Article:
Seniors begin ‘Final Countdown’

By CiaraShook

Preparing for the real world is frightening enough, but preparing for graduation is another piece of the puzzle for seniors seeing the light at the end of the four-year-long tunnel.

With the days of college winding down and graduation nearing, Columbia has made services available and planned events for seniors to prepare for entering the job market. Some of these resources are new and others have been revamped. Columbia is offering a new breed of year-end activities, including a more expansive Industry Night and a commencement poetry competition.

The campaign, directed at undergraduates and graduates preparing for commencement at the end of the spring semester, is called the Final Countdown, said Jill Summers, director for the Office of Special Events.

Summers said students with senior credits have been receiving graduation updates via e-mails that check in with them to make sure they are completing tasks such as creating a resume and portfolio, looking for jobs and preparing for commencement.

“The biggest question I get is, ‘Is my audit complete?’” Summers said.

Graduating students should check with their college adviser for any questions regarding their audit and to make sure their credits are on track.

“Just because you walk doesn’t mean you’re graduating,” Summers said. “You can show up for commencement, walk, get your diploma cover, but [your graduating] is based on your credits being completed.”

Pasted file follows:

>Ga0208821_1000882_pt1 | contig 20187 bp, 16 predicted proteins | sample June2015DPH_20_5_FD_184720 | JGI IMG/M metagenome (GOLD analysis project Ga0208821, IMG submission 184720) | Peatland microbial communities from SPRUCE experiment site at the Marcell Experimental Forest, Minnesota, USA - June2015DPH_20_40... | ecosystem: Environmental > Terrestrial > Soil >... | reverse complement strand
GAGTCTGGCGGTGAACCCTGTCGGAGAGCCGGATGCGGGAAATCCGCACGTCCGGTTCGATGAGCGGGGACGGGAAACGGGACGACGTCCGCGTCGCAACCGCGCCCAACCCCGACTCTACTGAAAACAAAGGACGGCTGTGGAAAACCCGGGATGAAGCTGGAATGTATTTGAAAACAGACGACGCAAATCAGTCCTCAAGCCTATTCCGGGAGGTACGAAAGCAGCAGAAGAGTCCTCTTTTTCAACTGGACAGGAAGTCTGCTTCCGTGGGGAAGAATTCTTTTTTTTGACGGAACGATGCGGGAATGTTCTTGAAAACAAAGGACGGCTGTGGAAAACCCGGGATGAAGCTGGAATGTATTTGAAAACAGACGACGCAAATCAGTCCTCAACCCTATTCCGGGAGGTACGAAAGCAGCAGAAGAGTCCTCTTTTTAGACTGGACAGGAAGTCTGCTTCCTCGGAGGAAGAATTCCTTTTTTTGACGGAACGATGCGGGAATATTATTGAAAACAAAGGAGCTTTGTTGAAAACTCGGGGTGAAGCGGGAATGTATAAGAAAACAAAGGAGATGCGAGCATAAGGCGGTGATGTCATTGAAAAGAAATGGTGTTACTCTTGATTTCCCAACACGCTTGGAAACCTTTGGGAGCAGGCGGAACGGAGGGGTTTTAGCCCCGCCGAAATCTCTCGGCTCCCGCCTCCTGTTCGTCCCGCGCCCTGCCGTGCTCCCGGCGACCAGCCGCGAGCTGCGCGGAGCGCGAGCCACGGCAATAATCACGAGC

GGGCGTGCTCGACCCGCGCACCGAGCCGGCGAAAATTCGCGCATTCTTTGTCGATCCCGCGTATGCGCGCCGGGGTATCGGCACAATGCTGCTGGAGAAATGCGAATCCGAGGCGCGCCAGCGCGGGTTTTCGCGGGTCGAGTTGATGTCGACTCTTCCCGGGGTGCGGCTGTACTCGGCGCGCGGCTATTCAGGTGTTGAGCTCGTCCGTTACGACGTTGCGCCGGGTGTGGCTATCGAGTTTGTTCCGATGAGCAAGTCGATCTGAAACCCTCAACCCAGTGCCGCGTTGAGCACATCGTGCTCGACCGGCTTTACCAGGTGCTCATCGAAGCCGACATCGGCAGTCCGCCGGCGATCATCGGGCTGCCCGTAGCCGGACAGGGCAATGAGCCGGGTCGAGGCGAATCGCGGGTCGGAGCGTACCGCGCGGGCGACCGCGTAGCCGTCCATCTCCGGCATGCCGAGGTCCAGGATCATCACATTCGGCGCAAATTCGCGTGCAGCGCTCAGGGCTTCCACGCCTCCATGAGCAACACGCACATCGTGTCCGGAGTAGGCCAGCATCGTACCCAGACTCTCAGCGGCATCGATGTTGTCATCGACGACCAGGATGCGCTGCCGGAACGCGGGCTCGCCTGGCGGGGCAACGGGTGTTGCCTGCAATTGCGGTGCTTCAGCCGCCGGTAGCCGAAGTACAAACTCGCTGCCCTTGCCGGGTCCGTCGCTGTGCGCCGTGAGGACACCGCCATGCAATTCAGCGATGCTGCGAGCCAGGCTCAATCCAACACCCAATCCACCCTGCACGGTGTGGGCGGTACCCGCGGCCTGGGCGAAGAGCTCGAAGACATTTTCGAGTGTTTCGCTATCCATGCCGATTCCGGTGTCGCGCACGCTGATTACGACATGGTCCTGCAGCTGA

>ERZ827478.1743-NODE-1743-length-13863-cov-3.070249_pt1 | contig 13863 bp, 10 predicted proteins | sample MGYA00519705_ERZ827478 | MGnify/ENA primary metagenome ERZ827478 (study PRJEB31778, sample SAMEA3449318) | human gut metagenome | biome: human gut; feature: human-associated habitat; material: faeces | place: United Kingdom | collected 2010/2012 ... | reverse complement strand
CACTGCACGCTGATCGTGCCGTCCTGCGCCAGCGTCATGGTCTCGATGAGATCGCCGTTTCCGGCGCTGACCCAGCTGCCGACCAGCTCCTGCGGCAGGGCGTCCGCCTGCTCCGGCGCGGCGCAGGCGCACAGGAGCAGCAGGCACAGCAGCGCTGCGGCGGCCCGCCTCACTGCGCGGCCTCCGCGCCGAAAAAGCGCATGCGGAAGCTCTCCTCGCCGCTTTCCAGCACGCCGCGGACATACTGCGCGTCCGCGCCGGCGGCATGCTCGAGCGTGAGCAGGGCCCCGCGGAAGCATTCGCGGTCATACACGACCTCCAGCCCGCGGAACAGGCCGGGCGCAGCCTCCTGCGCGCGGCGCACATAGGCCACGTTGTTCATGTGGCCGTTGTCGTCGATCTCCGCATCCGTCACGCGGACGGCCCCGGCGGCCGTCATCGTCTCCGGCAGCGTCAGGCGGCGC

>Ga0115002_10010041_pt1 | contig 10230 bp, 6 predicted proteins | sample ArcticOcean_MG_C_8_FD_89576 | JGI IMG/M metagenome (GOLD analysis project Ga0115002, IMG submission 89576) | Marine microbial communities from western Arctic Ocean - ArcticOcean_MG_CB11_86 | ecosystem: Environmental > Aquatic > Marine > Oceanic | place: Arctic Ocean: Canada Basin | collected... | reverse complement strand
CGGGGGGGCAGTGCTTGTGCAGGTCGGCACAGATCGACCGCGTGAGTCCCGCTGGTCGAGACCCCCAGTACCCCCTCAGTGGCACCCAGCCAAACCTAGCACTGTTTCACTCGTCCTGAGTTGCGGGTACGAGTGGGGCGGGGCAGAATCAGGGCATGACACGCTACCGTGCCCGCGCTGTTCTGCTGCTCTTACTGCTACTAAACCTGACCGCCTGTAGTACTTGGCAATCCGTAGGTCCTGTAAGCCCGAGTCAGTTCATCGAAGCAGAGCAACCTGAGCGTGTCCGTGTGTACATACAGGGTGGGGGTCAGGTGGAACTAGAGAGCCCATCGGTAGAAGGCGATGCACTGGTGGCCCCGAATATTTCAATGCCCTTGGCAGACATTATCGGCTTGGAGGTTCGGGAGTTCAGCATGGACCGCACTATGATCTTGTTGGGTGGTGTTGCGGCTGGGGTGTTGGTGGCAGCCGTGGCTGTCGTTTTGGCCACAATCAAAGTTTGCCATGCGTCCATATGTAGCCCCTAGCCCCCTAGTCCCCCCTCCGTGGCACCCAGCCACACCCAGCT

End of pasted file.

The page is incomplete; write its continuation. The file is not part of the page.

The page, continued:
Students participating in commencement ceremonies May 15 and 16 will have completed their degree in the fall of 2009, or spring, summer or winter of 2010.

The Portfolio Center plays a significant role in preparing seniors for the real world by helping students compile their best work and through events such as Job Search Strategies, Networking and a Resume Writing Workshop.

The Portfolio Center also organizes Industry Night, an event during the week of commencement that connects graduating students to potential employers. Previously a one-night affair, Industry Night will be stretched this year into three evenings and the college will be inviting more industry professionals than last year’s 700-plus guest list.

“Because the event has been so popular and it’s expanded so quickly, it’s going over three nights,” said Tim Long, director of the Portfolio Center.

The students in the performing arts, such as theater and dance, will have their Industry Night April 11; media arts students will meet with industry professionals in the Media Production Center May 12 and the evening before Manifest, May 13, is reserved for design students such as photography, advertising and illustration.

At the portfolio station, students will be able to introduce themselves to professionals and look at other students’ work and exchange cards, Long said.

“It is, at base, a networking event,” Long said.

Mark Kelly, vice president for Student Affairs, said this year’s Manifest will be stronger than ever, with a more

culminating experience.

“The parade is disappearing, and we’re doing something better,” Kelly said. “The concept of [what we’re doing will be a] way of accomplishing what the parade was trying to do.”

Kari Sommers, assistant dean of Student Life, said many of Columbia’s resources will be available to alumni after they graduate.

“The Alumni Office has an amazing online community, not unlike the Student Loop,” Sommers said.

Graduating students should go to the Alumni Office and make sure they get an alumni card, which gives them access to the open labs and the library, Sommers said. Columbia offers discounts to many different places, such as Jazz Record Mart and the National Vietnam Veterans Art Museum.

“The Alumni Office also has a discount program for graduates to get insurance, which works out nicely because the insurance industry has found college graduates to be at lower risk,” Sommers said.